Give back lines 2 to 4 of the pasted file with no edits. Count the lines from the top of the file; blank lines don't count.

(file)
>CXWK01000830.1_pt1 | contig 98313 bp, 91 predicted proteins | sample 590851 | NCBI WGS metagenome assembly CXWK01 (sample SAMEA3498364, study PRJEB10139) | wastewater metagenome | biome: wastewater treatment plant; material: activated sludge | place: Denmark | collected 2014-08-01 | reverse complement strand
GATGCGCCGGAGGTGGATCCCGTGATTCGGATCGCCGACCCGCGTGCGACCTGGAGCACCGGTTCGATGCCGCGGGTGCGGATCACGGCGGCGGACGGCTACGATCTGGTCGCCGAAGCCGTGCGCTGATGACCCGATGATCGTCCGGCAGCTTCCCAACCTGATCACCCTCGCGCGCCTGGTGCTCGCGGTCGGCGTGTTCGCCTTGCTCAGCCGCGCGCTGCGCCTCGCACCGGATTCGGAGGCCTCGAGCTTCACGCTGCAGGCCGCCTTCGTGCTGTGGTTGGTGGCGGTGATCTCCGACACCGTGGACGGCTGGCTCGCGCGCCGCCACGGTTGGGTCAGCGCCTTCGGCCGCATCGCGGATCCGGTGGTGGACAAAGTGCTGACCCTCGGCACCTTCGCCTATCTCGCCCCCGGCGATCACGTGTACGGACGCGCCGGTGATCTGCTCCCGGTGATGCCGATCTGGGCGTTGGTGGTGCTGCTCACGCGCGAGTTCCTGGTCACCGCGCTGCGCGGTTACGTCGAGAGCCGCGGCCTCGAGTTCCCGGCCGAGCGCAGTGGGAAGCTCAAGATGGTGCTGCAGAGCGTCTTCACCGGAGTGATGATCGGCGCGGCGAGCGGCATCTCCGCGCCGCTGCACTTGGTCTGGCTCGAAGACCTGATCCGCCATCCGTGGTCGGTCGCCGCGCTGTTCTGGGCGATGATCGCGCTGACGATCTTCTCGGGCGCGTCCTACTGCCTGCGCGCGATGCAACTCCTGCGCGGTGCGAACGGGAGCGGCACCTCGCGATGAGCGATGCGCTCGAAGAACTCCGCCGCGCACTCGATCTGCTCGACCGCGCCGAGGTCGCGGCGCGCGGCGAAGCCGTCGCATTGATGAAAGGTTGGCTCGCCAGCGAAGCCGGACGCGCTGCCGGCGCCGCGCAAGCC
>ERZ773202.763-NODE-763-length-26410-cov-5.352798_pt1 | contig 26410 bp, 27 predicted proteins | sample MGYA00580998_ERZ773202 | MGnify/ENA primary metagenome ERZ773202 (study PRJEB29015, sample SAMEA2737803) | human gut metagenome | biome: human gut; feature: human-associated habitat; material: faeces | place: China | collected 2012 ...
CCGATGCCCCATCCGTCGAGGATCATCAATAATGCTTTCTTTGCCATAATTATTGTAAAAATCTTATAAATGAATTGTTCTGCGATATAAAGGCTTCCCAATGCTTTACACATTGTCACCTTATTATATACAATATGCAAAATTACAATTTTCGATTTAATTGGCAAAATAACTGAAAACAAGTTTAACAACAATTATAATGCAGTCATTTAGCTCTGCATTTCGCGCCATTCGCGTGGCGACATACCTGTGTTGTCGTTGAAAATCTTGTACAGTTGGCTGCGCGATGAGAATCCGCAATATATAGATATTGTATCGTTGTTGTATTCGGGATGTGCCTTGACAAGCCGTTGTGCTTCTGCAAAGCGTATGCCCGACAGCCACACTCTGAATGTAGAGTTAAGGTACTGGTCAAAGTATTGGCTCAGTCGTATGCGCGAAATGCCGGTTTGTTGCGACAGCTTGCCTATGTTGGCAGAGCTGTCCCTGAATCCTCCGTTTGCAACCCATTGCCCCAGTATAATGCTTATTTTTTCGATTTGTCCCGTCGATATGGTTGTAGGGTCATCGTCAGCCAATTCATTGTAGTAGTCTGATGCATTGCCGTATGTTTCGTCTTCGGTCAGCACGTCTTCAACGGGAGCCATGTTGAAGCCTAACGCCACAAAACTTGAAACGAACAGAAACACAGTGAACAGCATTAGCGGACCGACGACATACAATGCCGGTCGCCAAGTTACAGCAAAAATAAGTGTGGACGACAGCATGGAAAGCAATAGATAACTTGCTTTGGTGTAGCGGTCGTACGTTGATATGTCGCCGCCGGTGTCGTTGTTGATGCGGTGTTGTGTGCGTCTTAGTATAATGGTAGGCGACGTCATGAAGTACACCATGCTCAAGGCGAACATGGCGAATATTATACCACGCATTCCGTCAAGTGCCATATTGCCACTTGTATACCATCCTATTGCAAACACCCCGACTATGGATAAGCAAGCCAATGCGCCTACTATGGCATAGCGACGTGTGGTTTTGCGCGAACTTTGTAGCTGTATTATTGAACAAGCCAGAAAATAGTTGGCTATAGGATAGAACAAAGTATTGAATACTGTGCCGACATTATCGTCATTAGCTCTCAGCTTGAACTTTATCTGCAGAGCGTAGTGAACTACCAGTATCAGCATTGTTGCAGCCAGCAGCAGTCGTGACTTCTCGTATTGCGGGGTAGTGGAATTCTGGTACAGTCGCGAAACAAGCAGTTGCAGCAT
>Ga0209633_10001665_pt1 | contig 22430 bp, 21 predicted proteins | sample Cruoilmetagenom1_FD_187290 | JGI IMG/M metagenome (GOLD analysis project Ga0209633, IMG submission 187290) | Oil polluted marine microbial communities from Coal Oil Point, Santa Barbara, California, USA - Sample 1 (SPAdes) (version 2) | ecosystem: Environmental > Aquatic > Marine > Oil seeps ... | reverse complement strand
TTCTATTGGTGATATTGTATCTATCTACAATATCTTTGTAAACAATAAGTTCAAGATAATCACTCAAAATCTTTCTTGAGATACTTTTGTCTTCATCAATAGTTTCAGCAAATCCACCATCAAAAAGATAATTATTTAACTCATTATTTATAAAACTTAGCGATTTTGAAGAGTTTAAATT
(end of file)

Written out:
GATGCGCCGGAGGTGGATCCCGTGATTCGGATCGCCGACCCGCGTGCGACCTGGAGCACCGGTTCGATGCCGCGGGTGCGGATCACGGCGGCGGACGGCTACGATCTGGTCGCCGAAGCCGTGCGCTGATGACCCGATGATCGTCCGGCAGCTTCCCAACCTGATCACCCTCGCGCGCCTGGTGCTCGCGGTCGGCGTGTTCGCCTTGCTCAGCCGCGCGCTGCGCCTCGCACCGGATTCGGAGGCCTCGAGCTTCACGCTGCAGGCCGCCTTCGTGCTGTGGTTGGTGGCGGTGATCTCCGACACCGTGGACGGCTGGCTCGCGCGCCGCCACGGTTGGGTCAGCGCCTTCGGCCGCATCGCGGATCCGGTGGTGGACAAAGTGCTGACCCTCGGCACCTTCGCCTATCTCGCCCCCGGCGATCACGTGTACGGACGCGCCGGTGATCTGCTCCCGGTGATGCCGATCTGGGCGTTGGTGGTGCTGCTCACGCGCGAGTTCCTGGTCACCGCGCTGCGCGGTTACGTCGAGAGCCGCGGCCTCGAGTTCCCGGCCGAGCGCAGTGGGAAGCTCAAGATGGTGCTGCAGAGCGTCTTCACCGGAGTGATGATCGGCGCGGCGAGCGGCATCTCCGCGCCGCTGCACTTGGTCTGGCTCGAAGACCTGATCCGCCATCCGTGGTCGGTCGCCGCGCTGTTCTGGGCGATGATCGCGCTGACGATCTTCTCGGGCGCGTCCTACTGCCTGCGCGCGATGCAACTCCTGCGCGGTGCGAACGGGAGCGGCACCTCGCGATGAGCGATGCGCTCGAAGAACTCCGCCGCGCACTCGATCTGCTCGACCGCGCCGAGGTCGCGGCGCGCGGCGAAGCCGTCGCATTGATGAAAGGTTGGCTCGCCAGCGAAGCCGGACGCGCTGCCGGCGCCGCGCAAGCC
>ERZ773202.763-NODE-763-length-26410-cov-5.352798_pt1 | contig 26410 bp, 27 predicted proteins | sample MGYA00580998_ERZ773202 | MGnify/ENA primary metagenome ERZ773202 (study PRJEB29015, sample SAMEA2737803) | human gut metagenome | biome: human gut; feature: human-associated habitat; material: faeces | place: China | collected 2012 ...
CCGATGCCCCATCCGTCGAGGATCATCAATAATGCTTTCTTTGCCATAATTATTGTAAAAATCTTATAAATGAATTGTTCTGCGATATAAAGGCTTCCCAATGCTTTACACATTGTCACCTTATTATATACAATATGCAAAATTACAATTTTCGATTTAATTGGCAAAATAACTGAAAACAAGTTTAACAACAATTATAATGCAGTCATTTAGCTCTGCATTTCGCGCCATTCGCGTGGCGACATACCTGTGTTGTCGTTGAAAATCTTGTACAGTTGGCTGCGCGATGAGAATCCGCAATATATAGATATTGTATCGTTGTTGTATTCGGGATGTGCCTTGACAAGCCGTTGTGCTTCTGCAAAGCGTATGCCCGACAGCCACACTCTGAATGTAGAGTTAAGGTACTGGTCAAAGTATTGGCTCAGTCGTATGCGCGAAATGCCGGTTTGTTGCGACAGCTTGCCTATGTTGGCAGAGCTGTCCCTGAATCCTCCGTTTGCAACCCATTGCCCCAGTATAATGCTTATTTTTTCGATTTGTCCCGTCGATATGGTTGTAGGGTCATCGTCAGCCAATTCATTGTAGTAGTCTGATGCATTGCCGTATGTTTCGTCTTCGGTCAGCACGTCTTCAACGGGAGCCATGTTGAAGCCTAACGCCACAAAACTTGAAACGAACAGAAACACAGTGAACAGCATTAGCGGACCGACGACATACAATGCCGGTCGCCAAGTTACAGCAAAAATAAGTGTGGACGACAGCATGGAAAGCAATAGATAACTTGCTTTGGTGTAGCGGTCGTACGTTGATATGTCGCCGCCGGTGTCGTTGTTGATGCGGTGTTGTGTGCGTCTTAGTATAATGGTAGGCGACGTCATGAAGTACACCATGCTCAAGGCGAACATGGCGAATATTATACCACGCATTCCGTCAAGTGCCATATTGCCACTTGTATACCATCCTATTGCAAACACCCCGACTATGGATAAGCAAGCCAATGCGCCTACTATGGCATAGCGACGTGTGGTTTTGCGCGAACTTTGTAGCTGTATTATTGAACAAGCCAGAAAATAGTTGGCTATAGGATAGAACAAAGTATTGAATACTGTGCCGACATTATCGTCATTAGCTCTCAGCTTGAACTTTATCTGCAGAGCGTAGTGAACTACCAGTATCAGCATTGTTGCAGCCAGCAGCAGTCGTGACTTCTCGTATTGCGGGGTAGTGGAATTCTGGTACAGTCGCGAAACAAGCAGTTGCAGCAT